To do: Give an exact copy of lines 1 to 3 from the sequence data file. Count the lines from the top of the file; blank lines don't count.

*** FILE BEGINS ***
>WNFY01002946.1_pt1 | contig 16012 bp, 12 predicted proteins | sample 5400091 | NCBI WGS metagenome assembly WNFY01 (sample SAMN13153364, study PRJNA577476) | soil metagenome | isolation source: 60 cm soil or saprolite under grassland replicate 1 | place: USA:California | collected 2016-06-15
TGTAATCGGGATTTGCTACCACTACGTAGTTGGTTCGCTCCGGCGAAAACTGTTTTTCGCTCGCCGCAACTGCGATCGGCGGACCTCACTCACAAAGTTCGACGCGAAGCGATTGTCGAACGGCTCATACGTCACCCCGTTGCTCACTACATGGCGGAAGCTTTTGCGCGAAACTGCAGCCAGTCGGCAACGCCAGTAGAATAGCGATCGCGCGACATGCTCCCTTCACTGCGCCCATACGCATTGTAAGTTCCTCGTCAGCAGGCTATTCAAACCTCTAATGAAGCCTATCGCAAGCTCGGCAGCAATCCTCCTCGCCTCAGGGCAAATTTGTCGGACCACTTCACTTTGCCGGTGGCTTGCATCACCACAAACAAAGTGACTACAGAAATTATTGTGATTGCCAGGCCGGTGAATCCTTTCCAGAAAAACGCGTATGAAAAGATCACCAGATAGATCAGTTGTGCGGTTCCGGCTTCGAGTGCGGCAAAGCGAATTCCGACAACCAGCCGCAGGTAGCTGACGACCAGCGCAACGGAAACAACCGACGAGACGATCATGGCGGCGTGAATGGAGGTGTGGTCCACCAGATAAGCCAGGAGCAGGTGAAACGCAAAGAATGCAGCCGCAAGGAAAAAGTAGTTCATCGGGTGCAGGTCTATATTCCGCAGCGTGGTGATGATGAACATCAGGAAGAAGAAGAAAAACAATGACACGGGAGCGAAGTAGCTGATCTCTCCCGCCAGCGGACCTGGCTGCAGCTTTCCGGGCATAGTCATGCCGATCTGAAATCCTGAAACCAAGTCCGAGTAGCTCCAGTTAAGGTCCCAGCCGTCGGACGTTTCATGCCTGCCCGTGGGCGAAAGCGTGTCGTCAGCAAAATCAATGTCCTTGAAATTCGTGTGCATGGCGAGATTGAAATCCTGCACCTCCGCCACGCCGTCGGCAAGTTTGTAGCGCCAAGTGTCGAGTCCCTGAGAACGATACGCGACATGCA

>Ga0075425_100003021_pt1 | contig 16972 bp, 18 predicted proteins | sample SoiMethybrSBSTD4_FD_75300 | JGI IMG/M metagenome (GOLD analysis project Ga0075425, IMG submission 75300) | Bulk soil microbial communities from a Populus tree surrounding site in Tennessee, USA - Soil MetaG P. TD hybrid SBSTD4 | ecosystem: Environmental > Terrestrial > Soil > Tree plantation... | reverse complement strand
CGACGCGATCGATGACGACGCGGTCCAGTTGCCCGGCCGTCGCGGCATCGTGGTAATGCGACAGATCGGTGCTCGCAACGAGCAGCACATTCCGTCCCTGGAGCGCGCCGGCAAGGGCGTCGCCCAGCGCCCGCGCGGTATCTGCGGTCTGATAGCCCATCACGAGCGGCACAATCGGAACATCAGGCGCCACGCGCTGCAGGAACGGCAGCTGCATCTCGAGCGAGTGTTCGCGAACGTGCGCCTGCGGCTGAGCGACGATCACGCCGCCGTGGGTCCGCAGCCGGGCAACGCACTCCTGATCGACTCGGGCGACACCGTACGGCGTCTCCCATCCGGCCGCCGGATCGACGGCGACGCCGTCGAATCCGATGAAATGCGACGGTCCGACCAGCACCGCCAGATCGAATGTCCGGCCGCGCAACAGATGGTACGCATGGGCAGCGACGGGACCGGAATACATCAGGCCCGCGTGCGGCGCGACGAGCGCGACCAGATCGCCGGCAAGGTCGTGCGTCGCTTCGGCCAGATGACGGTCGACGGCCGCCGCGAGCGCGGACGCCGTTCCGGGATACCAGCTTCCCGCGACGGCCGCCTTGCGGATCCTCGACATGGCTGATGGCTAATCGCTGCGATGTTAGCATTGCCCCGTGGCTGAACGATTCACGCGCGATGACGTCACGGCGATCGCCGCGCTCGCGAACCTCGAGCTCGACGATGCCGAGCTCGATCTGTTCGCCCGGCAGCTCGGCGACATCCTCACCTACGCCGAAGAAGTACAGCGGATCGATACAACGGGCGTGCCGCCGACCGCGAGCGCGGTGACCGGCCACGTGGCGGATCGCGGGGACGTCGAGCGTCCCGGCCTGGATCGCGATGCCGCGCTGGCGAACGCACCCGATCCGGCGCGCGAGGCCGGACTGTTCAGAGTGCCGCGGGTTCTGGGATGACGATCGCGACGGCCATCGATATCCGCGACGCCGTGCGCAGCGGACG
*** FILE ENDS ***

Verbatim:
>WNFY01002946.1_pt1 | contig 16012 bp, 12 predicted proteins | sample 5400091 | NCBI WGS metagenome assembly WNFY01 (sample SAMN13153364, study PRJNA577476) | soil metagenome | isolation source: 60 cm soil or saprolite under grassland replicate 1 | place: USA:California | collected 2016-06-15
TGTAATCGGGATTTGCTACCACTACGTAGTTGGTTCGCTCCGGCGAAAACTGTTTTTCGCTCGCCGCAACTGCGATCGGCGGACCTCACTCACAAAGTTCGACGCGAAGCGATTGTCGAACGGCTCATACGTCACCCCGTTGCTCACTACATGGCGGAAGCTTTTGCGCGAAACTGCAGCCAGTCGGCAACGCCAGTAGAATAGCGATCGCGCGACATGCTCCCTTCACTGCGCCCATACGCATTGTAAGTTCCTCGTCAGCAGGCTATTCAAACCTCTAATGAAGCCTATCGCAAGCTCGGCAGCAATCCTCCTCGCCTCAGGGCAAATTTGTCGGACCACTTCACTTTGCCGGTGGCTTGCATCACCACAAACAAAGTGACTACAGAAATTATTGTGATTGCCAGGCCGGTGAATCCTTTCCAGAAAAACGCGTATGAAAAGATCACCAGATAGATCAGTTGTGCGGTTCCGGCTTCGAGTGCGGCAAAGCGAATTCCGACAACCAGCCGCAGGTAGCTGACGACCAGCGCAACGGAAACAACCGACGAGACGATCATGGCGGCGTGAATGGAGGTGTGGTCCACCAGATAAGCCAGGAGCAGGTGAAACGCAAAGAATGCAGCCGCAAGGAAAAAGTAGTTCATCGGGTGCAGGTCTATATTCCGCAGCGTGGTGATGATGAACATCAGGAAGAAGAAGAAAAACAATGACACGGGAGCGAAGTAGCTGATCTCTCCCGCCAGCGGACCTGGCTGCAGCTTTCCGGGCATAGTCATGCCGATCTGAAATCCTGAAACCAAGTCCGAGTAGCTCCAGTTAAGGTCCCAGCCGTCGGACGTTTCATGCCTGCCCGTGGGCGAAAGCGTGTCGTCAGCAAAATCAATGTCCTTGAAATTCGTGTGCATGGCGAGATTGAAATCCTGCACCTCCGCCACGCCGTCGGCAAGTTTGTAGCGCCAAGTGTCGAGTCCCTGAGAACGATACGCGACATGCA

>Ga0075425_100003021_pt1 | contig 16972 bp, 18 predicted proteins | sample SoiMethybrSBSTD4_FD_75300 | JGI IMG/M metagenome (GOLD analysis project Ga0075425, IMG submission 75300) | Bulk soil microbial communities from a Populus tree surrounding site in Tennessee, USA - Soil MetaG P. TD hybrid SBSTD4 | ecosystem: Environmental > Terrestrial > Soil > Tree plantation... | reverse complement strand